Speech delivered by Teo Soh Lung at the forum hosted by Singaporeans for Democracy (SFD) on 4 December 2010 at the Grand Pacific Hotel for stakeholders who have submitted reports to the United Nations Office of the High Commissioner for Human Rights (see http://www.sfd.sg/content/upr-whats-next-singapore-ngos)
On 1 November 2010, I submitted on behalf of Function 8 a report with just one recommendation – Abolish the ISA. At that time, F8 was not a legal entity. Today however, F8 is a registered company limited by guarantee. Due to this change of status, members felt that it would be better for those members who are former ISA detainees, to endorse the report rather than for the company to do so. Hence the UPR report is submitted by a group of 6 former ISA detainees. (TSL, Vincent Cheng, William Yap, Tan Tee Seng, Wong Souk Yee and Low Yit Leng.)
We intend to submit an amended report as further research revealed that the number of people arrested and detained under the ISA is much larger than what is stated in our present report (UPR on Human Rights 2010).
Now, why do we recommend the abolition of the ISA? This law has been in existence for more than half a century and its impact on society is horrendous. Its life began as the Emergency Regulations in 1948 . It was passed into law in 1955 as the Preservation of Public Security Ordinance (PPSO). When Singapore joined Malaysia in 1963, the Federation of Malaya’s Internal Security Act 1960 became part of our law.
The PAP came into power in 1959 on the election promise to release all political prisoners. It reneged on that promise. Many who were detained by the British in the 1950s were not released. When their detention orders came up for review, they were renewed.
The first major arrests carried out by the PAP with the support of the Internal Security Council was in 1963. At least 151 people were arrested and imprisoned without trial. Among those arrested were prominent members of the opposition like Dr Lim Hock Siew, Dr Poh Soo Kai, Lim Chin Siong, Said Zahari, trade unionists like Sydney Woodhull, S T Bani, Jamit Singh, A Mahadeva, Fong Swee Suan and University undergraduates and graduates. Those arrested were the cream of our society. Many were imprisoned not for one or two months but for years and decades. Dr Lim was imprisoned for 19 years, Dr Poh and Said Zahari for 17 years.
Arrests under the ISA did not stop in 1963. Hundreds were arrested throughout the 1960s and 1970s. A former ISA detainee estimates the number to be in the thousands. In 1966, Barisan MP, Chia Thye Poh together with more than 30 others were arrested. Chia was later to become the world’s longest serving political prisoner. He was imprisoned for 32 years. In the 1970s, Kuo Pao Kun and Goh Lay Kuan, two cultural icons were arrested. Prominent lawyers like Tan Jing Quee, R Joethy, G Raman and Ong Bock Chuan were also arrested in the name of national security.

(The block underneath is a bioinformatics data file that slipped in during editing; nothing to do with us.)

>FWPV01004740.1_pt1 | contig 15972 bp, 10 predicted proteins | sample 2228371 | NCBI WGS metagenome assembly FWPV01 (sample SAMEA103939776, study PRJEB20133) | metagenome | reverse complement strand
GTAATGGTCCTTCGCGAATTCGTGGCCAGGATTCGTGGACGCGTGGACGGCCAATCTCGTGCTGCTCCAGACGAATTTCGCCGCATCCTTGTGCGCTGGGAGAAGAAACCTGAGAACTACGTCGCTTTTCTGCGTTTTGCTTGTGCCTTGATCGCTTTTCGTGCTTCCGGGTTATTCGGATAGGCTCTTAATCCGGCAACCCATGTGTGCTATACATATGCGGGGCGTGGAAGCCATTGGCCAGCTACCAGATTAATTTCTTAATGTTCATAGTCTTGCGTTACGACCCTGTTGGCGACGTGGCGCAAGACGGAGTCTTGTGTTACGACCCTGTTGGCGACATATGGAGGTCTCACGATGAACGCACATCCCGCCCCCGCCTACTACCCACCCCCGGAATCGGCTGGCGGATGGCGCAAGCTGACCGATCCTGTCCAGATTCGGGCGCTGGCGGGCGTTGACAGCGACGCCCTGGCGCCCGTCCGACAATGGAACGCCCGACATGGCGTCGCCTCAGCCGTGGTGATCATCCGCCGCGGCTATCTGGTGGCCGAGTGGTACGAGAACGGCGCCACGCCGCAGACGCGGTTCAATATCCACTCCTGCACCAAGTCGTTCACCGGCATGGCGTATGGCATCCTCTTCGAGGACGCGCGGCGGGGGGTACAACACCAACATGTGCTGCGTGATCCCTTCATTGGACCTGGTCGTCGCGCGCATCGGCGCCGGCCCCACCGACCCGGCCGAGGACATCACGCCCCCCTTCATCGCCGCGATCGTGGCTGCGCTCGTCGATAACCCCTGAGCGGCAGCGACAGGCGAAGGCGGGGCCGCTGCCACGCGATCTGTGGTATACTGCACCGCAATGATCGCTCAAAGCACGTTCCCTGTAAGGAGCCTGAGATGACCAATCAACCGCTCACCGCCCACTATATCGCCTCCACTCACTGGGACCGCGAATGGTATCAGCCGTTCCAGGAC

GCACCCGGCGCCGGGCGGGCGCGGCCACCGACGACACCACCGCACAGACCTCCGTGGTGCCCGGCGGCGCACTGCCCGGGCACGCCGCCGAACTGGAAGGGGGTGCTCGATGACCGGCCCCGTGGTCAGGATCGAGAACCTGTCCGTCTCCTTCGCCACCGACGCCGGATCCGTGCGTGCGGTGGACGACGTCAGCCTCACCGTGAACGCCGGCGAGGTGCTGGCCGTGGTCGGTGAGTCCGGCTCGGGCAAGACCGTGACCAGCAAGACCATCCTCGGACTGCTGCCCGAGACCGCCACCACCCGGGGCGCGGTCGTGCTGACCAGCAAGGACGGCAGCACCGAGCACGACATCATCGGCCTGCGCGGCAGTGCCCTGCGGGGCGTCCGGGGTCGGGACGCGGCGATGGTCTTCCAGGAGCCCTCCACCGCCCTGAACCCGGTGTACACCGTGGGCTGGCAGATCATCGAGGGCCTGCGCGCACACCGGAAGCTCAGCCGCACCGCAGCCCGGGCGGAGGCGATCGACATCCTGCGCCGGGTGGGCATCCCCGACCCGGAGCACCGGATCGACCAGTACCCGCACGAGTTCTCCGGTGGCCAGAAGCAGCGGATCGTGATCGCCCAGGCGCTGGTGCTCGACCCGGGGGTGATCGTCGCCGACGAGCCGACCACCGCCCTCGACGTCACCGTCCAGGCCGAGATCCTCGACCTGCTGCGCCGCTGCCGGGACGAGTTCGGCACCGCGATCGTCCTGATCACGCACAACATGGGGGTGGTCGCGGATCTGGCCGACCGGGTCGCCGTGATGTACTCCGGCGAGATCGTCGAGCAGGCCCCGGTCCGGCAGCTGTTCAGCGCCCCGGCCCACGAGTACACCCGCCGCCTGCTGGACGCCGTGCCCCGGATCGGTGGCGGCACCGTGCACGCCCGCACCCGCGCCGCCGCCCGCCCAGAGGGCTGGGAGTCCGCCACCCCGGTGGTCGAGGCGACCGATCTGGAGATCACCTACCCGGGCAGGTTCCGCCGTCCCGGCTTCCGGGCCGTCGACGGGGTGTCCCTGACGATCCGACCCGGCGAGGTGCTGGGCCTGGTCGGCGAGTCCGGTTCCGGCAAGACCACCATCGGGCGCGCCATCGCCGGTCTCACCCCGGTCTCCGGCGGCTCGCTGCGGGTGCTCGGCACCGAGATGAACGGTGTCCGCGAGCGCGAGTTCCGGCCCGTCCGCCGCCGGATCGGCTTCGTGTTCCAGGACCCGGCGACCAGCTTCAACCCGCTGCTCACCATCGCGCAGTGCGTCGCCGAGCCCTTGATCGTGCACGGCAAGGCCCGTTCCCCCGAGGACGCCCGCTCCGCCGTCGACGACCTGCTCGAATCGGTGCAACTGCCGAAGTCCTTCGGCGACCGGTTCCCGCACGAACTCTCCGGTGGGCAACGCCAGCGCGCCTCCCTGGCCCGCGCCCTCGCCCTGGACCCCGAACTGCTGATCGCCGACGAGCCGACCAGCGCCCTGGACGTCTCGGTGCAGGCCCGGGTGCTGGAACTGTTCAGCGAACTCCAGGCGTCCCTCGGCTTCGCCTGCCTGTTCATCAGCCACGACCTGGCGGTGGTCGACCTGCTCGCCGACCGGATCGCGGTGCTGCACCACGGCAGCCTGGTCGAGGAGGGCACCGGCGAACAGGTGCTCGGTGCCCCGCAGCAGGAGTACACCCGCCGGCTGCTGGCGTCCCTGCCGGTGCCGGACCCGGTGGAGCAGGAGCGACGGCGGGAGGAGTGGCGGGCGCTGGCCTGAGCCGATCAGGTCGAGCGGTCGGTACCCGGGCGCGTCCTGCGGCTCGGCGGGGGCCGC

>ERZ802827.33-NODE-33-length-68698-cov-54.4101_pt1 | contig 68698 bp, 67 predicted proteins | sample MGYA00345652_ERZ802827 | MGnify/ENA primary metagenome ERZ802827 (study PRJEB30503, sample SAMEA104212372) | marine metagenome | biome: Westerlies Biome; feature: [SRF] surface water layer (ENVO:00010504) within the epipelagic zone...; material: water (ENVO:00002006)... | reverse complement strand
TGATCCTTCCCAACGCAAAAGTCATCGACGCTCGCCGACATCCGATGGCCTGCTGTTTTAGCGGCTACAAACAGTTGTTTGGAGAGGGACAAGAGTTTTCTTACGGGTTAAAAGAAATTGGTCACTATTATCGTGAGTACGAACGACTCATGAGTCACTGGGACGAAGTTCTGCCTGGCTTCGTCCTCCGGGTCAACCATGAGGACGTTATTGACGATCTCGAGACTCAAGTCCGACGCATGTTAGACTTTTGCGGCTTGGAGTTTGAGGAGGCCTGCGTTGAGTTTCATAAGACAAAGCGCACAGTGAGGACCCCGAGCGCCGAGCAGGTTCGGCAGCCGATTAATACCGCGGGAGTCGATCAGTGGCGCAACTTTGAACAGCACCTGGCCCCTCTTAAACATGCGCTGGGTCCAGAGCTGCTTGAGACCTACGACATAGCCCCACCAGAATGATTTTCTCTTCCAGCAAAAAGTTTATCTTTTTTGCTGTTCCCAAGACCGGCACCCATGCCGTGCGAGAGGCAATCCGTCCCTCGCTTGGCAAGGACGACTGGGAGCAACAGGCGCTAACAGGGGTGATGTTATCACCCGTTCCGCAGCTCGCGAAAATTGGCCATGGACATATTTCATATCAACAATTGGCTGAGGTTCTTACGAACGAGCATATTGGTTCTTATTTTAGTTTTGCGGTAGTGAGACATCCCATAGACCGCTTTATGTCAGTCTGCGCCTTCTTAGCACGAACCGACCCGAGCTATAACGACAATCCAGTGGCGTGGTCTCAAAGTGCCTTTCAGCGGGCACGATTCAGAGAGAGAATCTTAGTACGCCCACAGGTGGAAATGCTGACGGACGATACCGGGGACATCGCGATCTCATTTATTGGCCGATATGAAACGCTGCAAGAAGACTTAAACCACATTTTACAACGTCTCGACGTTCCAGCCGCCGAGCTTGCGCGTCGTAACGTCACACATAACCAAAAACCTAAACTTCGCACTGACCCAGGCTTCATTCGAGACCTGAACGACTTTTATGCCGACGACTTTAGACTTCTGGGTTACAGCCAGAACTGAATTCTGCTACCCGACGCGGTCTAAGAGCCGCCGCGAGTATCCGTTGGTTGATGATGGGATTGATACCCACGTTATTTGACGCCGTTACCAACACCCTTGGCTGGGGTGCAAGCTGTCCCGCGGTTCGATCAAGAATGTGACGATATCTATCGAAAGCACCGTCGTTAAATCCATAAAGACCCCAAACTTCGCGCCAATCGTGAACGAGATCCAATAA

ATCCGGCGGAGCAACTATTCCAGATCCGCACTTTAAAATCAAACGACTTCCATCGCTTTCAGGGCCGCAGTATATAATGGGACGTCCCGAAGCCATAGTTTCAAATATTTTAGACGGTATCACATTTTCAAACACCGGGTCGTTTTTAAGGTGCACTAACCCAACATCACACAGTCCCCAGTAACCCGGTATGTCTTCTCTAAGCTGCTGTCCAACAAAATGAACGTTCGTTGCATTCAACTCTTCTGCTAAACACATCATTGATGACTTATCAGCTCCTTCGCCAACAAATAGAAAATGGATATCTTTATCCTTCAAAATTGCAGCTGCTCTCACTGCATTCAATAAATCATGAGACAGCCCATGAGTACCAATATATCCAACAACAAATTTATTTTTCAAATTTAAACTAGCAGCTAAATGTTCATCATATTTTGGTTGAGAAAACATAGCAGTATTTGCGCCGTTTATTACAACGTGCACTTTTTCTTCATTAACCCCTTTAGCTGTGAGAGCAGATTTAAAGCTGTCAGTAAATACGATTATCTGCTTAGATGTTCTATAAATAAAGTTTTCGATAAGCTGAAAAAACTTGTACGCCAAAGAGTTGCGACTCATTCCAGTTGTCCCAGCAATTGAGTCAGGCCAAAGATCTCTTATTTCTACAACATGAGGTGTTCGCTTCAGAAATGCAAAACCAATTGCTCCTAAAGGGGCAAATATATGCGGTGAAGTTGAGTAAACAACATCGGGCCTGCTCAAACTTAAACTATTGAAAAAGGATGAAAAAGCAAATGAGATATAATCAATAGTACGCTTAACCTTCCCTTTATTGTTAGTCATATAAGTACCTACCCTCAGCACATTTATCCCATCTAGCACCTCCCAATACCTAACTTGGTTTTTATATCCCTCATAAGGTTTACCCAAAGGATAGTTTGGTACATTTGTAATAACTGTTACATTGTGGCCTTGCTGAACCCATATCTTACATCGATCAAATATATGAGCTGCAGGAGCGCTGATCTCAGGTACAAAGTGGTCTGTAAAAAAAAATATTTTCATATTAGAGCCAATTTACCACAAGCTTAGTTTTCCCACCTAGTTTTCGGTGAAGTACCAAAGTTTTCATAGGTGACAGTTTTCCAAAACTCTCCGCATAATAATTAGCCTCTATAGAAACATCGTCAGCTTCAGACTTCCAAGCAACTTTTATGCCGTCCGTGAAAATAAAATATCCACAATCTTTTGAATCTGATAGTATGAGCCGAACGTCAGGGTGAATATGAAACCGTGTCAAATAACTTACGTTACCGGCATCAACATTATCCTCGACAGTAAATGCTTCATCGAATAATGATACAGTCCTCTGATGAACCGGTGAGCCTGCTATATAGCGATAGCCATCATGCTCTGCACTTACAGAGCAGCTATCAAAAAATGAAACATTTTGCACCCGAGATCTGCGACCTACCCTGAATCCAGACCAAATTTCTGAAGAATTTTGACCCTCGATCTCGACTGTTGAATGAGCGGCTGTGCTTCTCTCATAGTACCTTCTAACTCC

After the waves of arrests in the 1960s and 1970s, there was no one left who could pose as a political challenge to the PAP. There was no opposition in parliament after the Barisan Sosialis staged a walkout in 1966. There was also no effective civil society championing human rights. Everything was quiet. In 1987, 22 alleged Marxists were arrested. That effectively wiped out the weak civil society existing at that time.
Following the bombing of the Twin Towers on September 11, 2001, 76 alleged members of Jemaah Islamiah and Al Qaeda operatives were arrested. Throughout this decade, Muslims were the victims of the ISA.
In 2004, the former Home Affairs Minister Wong Kan Seng declared “We will not hesitate to use the ISA to defend and protect the security of Singapore and Singaporeans. But we do not invoke such powers lightly. In other words, the Government does not use the ISA to simply detain people unnecessarily.” In less than a decade, he had ordered the arrest of at least 76 people under the ISA. Some were detained for more than 6 years. I don’t know if he had invoked his powers too lightly.
The ISA is a draconian law which originated during the emergency in 1948. There is no emergency today. There are plenty of existing laws that will take care of acts of terrorism. We have the Penal Code, the Sedition Act, Explosive Substances Act, Corrosive and Explosive Substances and Offensive Weapons Act, Vandalism Act and lately, the Terrorism (Suppression of Bombings) Act and the Terrorism (Suppression of Financing) Act.
The ISA is a law that instills great fear in citizens. It ensures that citizens keep in line. More than 50 years of the use of the ISA by the PAP have dulled and tamed our minds. We are afraid of independent thoughts. We fear supporting or joining opposition parties. We worry about what the government will do to us if we are critical of them. So we trudge along, living in fear and often times, not even realising that we are living in fear! We go on with our lives, not living as full human beings, unaware of our rights to free speech and assembly.
Having been victims of the ISA, my friends and I want to see the ISA abolished. We have therefore made this recommendation in our report.
 Today – Afternoon Edition, 15 January 2010